As a military spouse who has lived in Europe for seven years, I have drawn upon this experience to add realistic detail to the novel. I also have an EdD in Higher Education and have taught writing and research for over ten years. 

Thank you so much for your time,



It’s been only ten days since my husband Charlie delivered the worst news I’ve ever heard. And that includes when he told me he was going to Iraq. In this past week and a half, I’ve hardly spoken to that man or stayed in the same room as he, which is why it’s so weird we’re huddled together at the back door off the kitchen. The only reason I got this close to him is because I thought he was walking all the way outside, not suddenly stopping midway. 

“Sorry.” I don’t mean to shut the door on his heel. It’s just a bonus.

When he turns to face me, sandalwood aftershave wafts in with the morning breeze. We’re too close. I let go of the wooden door and take a giant step back. Why won’t he leave for work already? I look down to adjust the legs of my comfy pants that don’t need adjusting. When I look up again, he's studying my red-rimmed eyes. My arms automatically cross in front.

"Zella, I’m just saying you love Paris. And if you get some distance from all this, you might start to see things aren’t so bad." I stop looking at him when he says this last thing.

But--Paris. He’s referring to that phone message Ana Frangetti left on our machine yesterday. Apparently, she has this fabulous hotel room on the Left Bank. And now that her husband isn’t coming, she's looking for someone else to share the room.

An Agent's Inbox #3

Dear Ms. Johnson-Blalock, 

I am responding to your request for “contemporary, realistic young adult with a strong voice and compelling characters” as well as “books that help you figure out how to do life better”. I believe my novel, THE EDGE OF HAPPINESS, fits this description.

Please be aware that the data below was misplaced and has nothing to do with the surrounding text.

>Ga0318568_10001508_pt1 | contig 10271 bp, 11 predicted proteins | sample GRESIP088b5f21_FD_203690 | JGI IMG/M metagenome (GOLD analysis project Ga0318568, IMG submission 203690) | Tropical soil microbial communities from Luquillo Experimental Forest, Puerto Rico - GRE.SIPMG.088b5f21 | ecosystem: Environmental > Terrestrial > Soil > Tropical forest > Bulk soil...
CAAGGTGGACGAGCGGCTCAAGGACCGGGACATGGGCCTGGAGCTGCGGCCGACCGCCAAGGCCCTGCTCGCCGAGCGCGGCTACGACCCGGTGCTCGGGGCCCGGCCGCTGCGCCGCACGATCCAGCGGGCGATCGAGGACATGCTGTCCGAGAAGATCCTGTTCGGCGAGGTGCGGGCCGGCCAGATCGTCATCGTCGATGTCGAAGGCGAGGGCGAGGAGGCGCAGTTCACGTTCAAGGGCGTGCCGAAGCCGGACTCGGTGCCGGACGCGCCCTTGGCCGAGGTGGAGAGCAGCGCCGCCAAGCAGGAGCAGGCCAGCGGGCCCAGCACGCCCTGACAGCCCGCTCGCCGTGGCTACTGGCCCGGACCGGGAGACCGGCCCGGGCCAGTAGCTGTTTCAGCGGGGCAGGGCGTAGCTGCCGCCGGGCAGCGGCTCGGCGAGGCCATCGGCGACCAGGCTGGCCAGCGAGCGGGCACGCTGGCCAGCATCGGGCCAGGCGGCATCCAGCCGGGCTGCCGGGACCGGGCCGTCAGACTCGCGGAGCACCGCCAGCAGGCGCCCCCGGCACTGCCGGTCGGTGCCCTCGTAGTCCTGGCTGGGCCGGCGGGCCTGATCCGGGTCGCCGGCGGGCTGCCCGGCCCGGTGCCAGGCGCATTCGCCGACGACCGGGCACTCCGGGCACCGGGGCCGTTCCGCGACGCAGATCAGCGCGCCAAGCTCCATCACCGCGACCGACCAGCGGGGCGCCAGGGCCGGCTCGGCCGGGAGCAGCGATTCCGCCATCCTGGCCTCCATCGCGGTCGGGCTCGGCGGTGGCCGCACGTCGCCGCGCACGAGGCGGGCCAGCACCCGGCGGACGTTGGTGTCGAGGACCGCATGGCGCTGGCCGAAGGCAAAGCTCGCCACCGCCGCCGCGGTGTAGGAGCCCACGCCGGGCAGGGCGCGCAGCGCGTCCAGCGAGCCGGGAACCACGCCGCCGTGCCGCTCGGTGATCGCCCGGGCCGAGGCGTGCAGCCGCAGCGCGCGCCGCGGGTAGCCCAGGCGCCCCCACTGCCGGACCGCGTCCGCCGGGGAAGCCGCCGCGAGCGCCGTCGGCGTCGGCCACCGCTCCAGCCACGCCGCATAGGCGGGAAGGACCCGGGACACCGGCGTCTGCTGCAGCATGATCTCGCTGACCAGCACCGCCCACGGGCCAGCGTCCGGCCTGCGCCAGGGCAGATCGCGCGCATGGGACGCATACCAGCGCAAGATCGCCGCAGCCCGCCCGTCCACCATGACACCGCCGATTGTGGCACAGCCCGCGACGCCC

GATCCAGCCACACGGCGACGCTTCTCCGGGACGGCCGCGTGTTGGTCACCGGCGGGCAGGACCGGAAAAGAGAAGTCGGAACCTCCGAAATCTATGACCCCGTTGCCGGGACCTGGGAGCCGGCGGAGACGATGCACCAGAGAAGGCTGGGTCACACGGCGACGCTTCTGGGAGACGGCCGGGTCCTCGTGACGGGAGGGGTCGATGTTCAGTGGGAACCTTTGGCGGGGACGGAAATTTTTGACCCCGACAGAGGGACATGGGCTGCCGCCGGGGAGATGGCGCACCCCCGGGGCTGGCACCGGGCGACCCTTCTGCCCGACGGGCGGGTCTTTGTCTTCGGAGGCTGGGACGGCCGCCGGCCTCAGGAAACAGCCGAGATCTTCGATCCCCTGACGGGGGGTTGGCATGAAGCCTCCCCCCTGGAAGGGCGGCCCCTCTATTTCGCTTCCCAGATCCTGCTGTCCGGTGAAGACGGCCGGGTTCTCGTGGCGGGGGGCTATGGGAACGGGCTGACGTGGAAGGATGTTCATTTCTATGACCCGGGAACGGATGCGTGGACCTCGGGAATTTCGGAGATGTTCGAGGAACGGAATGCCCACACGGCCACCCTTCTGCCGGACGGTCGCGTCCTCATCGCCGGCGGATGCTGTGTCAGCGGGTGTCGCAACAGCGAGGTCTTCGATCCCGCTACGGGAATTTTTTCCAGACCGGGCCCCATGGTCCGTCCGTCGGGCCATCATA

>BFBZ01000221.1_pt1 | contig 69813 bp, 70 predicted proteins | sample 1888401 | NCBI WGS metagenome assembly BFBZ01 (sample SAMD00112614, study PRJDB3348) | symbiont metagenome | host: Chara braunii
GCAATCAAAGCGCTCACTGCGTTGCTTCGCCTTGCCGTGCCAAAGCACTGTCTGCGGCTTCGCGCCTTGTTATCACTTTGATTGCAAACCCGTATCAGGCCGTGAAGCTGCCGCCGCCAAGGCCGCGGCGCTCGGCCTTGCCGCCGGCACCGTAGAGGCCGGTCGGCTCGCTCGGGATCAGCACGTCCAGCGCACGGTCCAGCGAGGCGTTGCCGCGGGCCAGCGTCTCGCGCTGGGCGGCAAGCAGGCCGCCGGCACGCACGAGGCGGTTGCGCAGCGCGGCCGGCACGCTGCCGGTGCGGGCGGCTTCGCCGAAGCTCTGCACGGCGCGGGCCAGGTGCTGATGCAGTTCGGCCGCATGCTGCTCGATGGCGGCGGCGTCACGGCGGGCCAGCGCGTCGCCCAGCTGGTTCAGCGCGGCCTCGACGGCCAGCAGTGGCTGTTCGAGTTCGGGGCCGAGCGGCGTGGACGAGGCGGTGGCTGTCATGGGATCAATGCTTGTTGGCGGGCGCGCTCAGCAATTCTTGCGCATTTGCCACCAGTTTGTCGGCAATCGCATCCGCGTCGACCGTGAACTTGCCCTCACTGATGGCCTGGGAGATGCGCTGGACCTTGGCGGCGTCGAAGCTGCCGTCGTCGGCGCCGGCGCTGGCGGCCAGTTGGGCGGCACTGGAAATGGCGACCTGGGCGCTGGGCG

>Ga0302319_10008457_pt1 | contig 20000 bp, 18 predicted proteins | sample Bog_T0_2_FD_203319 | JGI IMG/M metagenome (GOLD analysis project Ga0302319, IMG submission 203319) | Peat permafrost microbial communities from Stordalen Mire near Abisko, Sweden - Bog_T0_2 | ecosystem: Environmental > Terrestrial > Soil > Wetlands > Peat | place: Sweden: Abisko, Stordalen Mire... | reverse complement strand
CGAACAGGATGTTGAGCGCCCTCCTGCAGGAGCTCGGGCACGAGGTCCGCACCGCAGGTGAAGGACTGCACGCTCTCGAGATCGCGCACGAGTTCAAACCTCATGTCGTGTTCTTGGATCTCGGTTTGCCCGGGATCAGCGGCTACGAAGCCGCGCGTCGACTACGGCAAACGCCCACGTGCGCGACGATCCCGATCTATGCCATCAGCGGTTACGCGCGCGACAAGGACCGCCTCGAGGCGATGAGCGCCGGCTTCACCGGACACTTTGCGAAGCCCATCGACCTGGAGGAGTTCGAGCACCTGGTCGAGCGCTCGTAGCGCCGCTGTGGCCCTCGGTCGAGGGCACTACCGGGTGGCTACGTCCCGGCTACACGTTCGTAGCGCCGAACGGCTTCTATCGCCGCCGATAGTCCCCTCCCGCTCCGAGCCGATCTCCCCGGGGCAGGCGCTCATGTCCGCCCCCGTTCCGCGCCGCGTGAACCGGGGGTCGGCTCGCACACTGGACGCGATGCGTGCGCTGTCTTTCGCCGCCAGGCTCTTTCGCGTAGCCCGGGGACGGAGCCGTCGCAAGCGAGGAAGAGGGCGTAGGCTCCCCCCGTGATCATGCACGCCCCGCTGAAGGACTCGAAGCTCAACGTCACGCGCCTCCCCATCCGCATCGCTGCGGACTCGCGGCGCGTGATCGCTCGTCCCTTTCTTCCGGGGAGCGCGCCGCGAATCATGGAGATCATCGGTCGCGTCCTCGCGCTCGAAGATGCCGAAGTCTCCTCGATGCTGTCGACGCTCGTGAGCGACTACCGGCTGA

Annabelle Winters has met happiness, and his name is Peter Jones.

After her mother’s death and her sister, Jane, runs away with a drug addict, sixteen-year-old Annabelle has resorted to a life of isolation and social anxiety. Her number of friends have hit an astounding zero. The only company she has is paper, a pen, and the deep recesses of her creative mind. But then she meets Peter, a Peter Pan-esque man, who invites her into a world full of love, swing dancing, and God. Where happiness reverberates off of rooftops and sings to everyone’s soul, and if only Annabelle could learn to be like him, maybe she could be happy too.

Except now Jane is back. At twenty, she's fallen in love with Peter's brother, an underage Ezra Jude. They decide to run away and burn--travel the world fast and free, no s***s given. If his beloved brother leaves, Annabelle knows Peter’s happiness, the thing she so desperately yearns to have for herself, will die.

Annabelle must warn Peter. But as Jane’s plan gets closer, Annabelle’s anxiety intensifies. She could never tell him. She’s too afraid. Peter may never want to see her again, and he could put Jane in jail. Besides, when Ezra Jude admits that he’s questioning his religion, Annabelle notices hints of darkness in Peter’s light.

Perhaps happiness is not what it seems. 

THE EDGE OF HAPPINESS is a completed 56k word YA contemporary that would appeal to fans of THE PERKS OF BEING A WALLFLOWER and THE OUTSIDERS due to its shy, relatable narrator and the dire world which surrounds her. 

I am a communications major at George Mason University. This book stems from many issues I have faced during my life, and my hope is that it will one day help others going through the same.

Thank you for your consideration.



The first time I met Happiness, I was at the park. It was summer, and my day had been filled with the usual ritual: walking downtown, past the little antique shops and old brick buildings, searching for something to spark my imagination. Then, I’d walk to the small grass area dubbed “Hudsonville Grand Park” where I would write. I wrote a lot. Especially during the summer, when the tediousness of high school lectures and mediocre grades and wearing all black, lipstick included, to scare off any form of socialization faded into bright pink workout shorts and time. Time to write. Time to create.